By Unknown – The story of the Congo Free State; social, political, and economic aspects of the Belgian system of government in Central Africa (1905), Public Domain,
By Alice Harris – King Leopold’s Soliloquy: A Defense of His Congo Rule, By Mark Twain, Boston: The P. R. Warren Co., 1905, Second Edition., Public Domain,
During the time that Belgium had control over the Congo, there was a huge demand for rubber due to the increasing number of automobiles and the need for rubber tires.
Although King Leopold II of Belgium never set foot in the Congo during his lifetime, he demanded more and more rubber from his colony. The entire colony was run by a small group of white European rulers far from Africa.
The colonists did not provide any services for the people there, but they claimed the land as their own and divided it among themselves. The land was valuable because it was an ideal climate for growing rubber.
The colonists were only interested in making a profit. They forced the local people to produce rubber for them. Often the colonists demanded too much rubber for the Congolese to produce, and when they could not produce enough rubber the Belgian colonists would brutally attack them to force them to work harder.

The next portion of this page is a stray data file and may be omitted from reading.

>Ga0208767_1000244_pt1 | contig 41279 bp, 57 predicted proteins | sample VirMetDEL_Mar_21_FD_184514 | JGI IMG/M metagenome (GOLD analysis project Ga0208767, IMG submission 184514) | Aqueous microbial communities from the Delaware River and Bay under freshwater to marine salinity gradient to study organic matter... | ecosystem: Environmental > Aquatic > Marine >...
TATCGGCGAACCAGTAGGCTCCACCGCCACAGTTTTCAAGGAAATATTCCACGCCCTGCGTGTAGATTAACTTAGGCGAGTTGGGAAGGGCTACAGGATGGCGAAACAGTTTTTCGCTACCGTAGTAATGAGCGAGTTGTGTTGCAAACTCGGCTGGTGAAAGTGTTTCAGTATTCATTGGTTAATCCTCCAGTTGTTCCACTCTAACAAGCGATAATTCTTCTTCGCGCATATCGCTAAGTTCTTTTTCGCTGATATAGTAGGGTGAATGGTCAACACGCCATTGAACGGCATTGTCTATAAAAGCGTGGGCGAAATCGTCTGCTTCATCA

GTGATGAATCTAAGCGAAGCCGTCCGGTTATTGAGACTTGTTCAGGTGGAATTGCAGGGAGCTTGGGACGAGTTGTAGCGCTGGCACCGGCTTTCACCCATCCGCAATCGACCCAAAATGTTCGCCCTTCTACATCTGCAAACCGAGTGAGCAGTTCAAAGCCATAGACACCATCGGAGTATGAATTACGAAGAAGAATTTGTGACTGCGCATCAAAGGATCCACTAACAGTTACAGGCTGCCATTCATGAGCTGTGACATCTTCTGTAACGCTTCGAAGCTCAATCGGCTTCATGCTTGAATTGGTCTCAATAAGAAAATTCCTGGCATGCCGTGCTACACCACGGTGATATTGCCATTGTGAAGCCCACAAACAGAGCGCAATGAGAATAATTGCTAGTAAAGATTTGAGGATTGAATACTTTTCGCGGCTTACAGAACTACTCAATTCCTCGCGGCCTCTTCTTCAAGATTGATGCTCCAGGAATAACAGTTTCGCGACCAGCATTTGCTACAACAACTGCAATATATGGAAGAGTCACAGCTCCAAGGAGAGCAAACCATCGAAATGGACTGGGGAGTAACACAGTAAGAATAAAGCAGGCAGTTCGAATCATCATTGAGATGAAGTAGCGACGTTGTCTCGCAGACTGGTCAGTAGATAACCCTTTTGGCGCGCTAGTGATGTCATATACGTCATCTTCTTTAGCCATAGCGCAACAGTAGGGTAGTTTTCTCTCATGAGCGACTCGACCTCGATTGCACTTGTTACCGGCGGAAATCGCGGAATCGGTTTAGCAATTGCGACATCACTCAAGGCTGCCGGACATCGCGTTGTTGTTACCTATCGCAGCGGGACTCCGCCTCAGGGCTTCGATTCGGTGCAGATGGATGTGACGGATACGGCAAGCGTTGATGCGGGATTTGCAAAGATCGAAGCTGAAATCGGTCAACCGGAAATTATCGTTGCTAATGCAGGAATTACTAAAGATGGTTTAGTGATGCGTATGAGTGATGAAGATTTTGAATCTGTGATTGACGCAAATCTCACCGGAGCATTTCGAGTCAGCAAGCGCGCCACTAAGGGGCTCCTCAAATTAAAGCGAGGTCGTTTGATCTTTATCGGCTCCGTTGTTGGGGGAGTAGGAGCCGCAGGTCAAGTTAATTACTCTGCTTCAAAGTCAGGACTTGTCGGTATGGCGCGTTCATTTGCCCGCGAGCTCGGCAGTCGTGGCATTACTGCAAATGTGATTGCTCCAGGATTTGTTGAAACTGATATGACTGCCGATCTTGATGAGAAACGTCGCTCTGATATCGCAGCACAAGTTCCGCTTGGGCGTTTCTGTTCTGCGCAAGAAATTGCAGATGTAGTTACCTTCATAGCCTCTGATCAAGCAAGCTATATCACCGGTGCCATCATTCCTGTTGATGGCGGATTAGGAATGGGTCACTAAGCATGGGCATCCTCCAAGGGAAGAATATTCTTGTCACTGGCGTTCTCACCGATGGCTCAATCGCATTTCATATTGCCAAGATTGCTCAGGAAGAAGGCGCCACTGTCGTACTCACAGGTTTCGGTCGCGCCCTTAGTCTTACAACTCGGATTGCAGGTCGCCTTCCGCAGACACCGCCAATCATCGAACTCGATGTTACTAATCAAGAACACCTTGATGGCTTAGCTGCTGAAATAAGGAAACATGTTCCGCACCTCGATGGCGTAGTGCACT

The Belgian colonists and their enforcers were known to wipe out entire villages including men, women, and children. The brutality and neglect of Belgian rule was so widespread that it lead to the breakdown of the entire Congolese society.
One of the most well documented abuses of the Belgians during that time was that they would often cut off people’s hands to punish them. They controlled a population much greater in size than their own forces by spreading fear and using tactics of intimidation. As a result of all of this, many Congolese people died from starvation and the spread of disease. Modern scholars estimate that somewhere in the range of 1 to 15 million innocent people died under Belgian rule. The exact number is not known.
Important vocabulary and terms:
The history of the Church of the East, historically often known as the Nestorian Church, is a fascinating and often overlooked element of both the history of Christianity, and of religion in Asia.
The “Nestorian Stele” in Xi’an, erected in AD 781, records Christian missionary efforts, monasteries, bishops, and other figures in Tang dynasty China.1
This map illustrates the extent of the Church of the East during the Middle Ages. For a time, it was geographically the largest branch of Christianity.2
Mar Gewargis III was enthroned as Catholicos-Patriarch of the Assyrian Church of the East in 2015.3
1 Wilhelm Baum and Dietmar W. Winkler, The Church of the East: A Concise History, trans. Miranda G. Henry (New York, NY: RoutledgeCurzon, 2003), 47–48.
2Baum and Winkler, The Church of the East, 1.
3Christoph Baumer, The Church of the East: An Illustrated History of Assyrian Christianity, new ed. (New York, NY: I.B. Tauris, 2016), 288.
Featured Image credit: Adobe Spark (Original image: Anuradhapura cross)